We Feel Your Pain -- and Other Good Stories from the Times
The New York Times is on a roll with its education coverage, today reporting on everything from Obama in Boston to Rick Scott in Florida and rich schools in Bronxville.? And though I got slapped on the wrist yesterday by John Thompson for tweaking the purveyor of ?the best journalism in the world,? it is precisely because they are the best (according to Thompson, of course) that we watch them ? and, occasionally, critique them.
Florida Moves Teacher Bill Forward. It looks like new Sunshine state governor Rick Scott will right the wrong of his predecessor Charlie Crist, who vetoed a pioneering teacher evaluation reform bill last year ? what Andy Smarick called ?the most disappointing education policy decision by a major Republican officeholder in recent memory.?? The revived and revised bill, introduced by Florida legislator Erik Fresen, would link teacher evaluations to student performance, put new teachers on one-year contracts, and institute an evaluation system that would determine raises and firings. ??We are under siege,? the head of one teacher union told the Times. Yup. And it may be time for besieged teacher unions to start thinking of the besieged students who can't read or write.
A Merger in Memphis.? Voters in Memphis decided by a large margin on Tuesday to hand over the reins of their ?103,000-student public school system to their smaller -- ?47,000 students ? suburban neighbor in Shelby County, ?effectively,? as the Times reports, ?putting an end to the city school system.?? The two systems already had a complicated financial relationship, with county residents kicking in extra funds to help finance the poorer city schools, and last December the city school board voted to dissolve itself.? The question is whether this signals the beginning of major mergers of school districts.
Obama Cheerleads in Boston.? Okay, so it's photo-op time for the President, who traveled to the tea party city with Melinda Gates to tout TechBoston Academy.? I have my doubts about putting technology before the horse, but I can't quibble with a guy whose mother woke him up at 4 in the morning to study, when he says, ?there is no better economic policy than one that produces more graduates with the skills necessary to succeed.?
New Strategy for Failing Schools. One of the most underappreciated accomplishments of Mayor Michael Bloomberg's makeover of New York City's schools is his ability to make the one-million student system seem as nimble as a district of a couple thousand kids. His critics have complained that he and his reform chancellor Joel Klein changed course several times, showing their fickleness.? But that, in fact, was part of the point of mayoral control: if it's broken on Wednesday, fix it on Thursday. This story illustrates that responsiveness quite well, as Times reporter Fernanda Santos explains how Green Dot founder ?Steve ?we're going to do it one way or the other? Barr is being welcomed into the Gotham schools fold (with all due respect to Gotham Schools, the best big city education reporting team in the country) as a turnaround specialist.? It was Barr, a charter school enforcer from California, who invented the alternative to closing bad schools.? He made his turnaround strategy work, famously, in L.A.? Kudos to Bloomberg for recognizing the downside of school closures and bringing? in Barr as neighborhood peacemaker.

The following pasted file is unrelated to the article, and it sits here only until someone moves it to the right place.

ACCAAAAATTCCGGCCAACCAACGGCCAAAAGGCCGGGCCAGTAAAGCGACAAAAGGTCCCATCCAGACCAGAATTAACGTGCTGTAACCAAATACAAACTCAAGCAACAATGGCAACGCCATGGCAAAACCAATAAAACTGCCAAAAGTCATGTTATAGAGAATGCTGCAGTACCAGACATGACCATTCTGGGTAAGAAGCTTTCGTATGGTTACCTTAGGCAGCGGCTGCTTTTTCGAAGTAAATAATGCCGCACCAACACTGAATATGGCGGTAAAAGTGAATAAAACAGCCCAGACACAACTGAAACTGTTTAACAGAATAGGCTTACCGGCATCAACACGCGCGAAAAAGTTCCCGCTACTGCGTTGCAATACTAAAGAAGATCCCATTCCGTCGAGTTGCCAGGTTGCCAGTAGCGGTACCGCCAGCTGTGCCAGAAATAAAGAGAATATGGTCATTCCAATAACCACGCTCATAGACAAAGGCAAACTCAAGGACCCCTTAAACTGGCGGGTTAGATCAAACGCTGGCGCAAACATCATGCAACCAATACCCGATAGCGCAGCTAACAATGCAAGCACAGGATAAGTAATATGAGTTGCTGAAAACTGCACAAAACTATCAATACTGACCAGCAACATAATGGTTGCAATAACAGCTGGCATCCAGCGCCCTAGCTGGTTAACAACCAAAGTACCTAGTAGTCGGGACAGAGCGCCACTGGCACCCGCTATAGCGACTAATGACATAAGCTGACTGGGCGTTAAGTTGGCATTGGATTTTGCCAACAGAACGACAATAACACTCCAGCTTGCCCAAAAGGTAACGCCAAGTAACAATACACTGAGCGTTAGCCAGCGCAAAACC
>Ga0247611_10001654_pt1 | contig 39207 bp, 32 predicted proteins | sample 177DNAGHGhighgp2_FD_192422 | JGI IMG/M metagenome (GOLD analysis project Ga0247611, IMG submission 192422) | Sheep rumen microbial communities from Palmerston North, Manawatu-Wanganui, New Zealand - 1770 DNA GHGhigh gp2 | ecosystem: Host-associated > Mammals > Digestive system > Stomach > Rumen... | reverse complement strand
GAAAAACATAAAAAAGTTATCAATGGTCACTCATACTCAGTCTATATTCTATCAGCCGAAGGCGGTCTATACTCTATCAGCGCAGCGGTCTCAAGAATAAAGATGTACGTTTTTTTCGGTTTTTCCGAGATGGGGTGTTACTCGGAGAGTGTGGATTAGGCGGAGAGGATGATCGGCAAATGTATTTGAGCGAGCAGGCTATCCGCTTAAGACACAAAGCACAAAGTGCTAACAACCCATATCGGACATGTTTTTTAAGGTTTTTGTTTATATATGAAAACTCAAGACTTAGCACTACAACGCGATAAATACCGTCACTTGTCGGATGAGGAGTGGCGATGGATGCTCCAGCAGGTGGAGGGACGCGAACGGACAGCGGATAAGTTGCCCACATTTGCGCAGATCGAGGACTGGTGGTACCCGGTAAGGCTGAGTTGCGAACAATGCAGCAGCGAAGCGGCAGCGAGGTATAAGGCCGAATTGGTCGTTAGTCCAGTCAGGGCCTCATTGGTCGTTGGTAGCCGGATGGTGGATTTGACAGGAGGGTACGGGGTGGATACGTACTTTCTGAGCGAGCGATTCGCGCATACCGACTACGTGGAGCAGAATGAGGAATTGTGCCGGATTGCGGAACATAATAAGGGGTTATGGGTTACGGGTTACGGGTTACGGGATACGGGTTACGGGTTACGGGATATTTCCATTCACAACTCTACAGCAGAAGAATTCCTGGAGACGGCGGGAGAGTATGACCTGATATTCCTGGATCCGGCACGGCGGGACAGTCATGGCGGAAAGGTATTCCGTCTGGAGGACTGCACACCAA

Oh, Yes, How the Other Half Educates. ?Okay, so you may have to dispense with teaching Mandarin in sixth grade.? Should we feel sorry for the financial worries of the residents of Bronxville, one of New York City's wealthiest suburbs?? Most family incomes in Bronxville, says the Times, are in the six ? and seven! ? figures. And one of the fellows who lives there says he pays $50,000 a year in property taxes, much of which goes to educating the Bronxville Union Free School District's 1526 students (zero percent Free and Reduced Lunch), who can join the golf, lacrosse or skiing teams, or have Steak and Cheese Quesadilla w/ Fresh Tomato Salsa in the Bronco Cafe, or take Latin, or a course in French Culture, Civilization and Cinema. ?The question is, Do we sweat with envy or expectation?? We may not get the steak and quesadilla in the real Bronx, but who's stopping schools from teaching French culture?
--Peter Meyer, Bernard Lee Schwartz Policy Fellow
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About the Editor
Peter Meyer is an adjunct fellow with the Thomas B. Fordham Institute. Since 1991, Meyer has focused his attentions on education reform in the United States, an interest joined while writing a profile of education reformer E.D. Hirsch for Life. Meyer subsequently helped found a charter school, served on his local Board of Education (twice) and, for the last eight years, has been an editor at Education Next.
May 23, 2013
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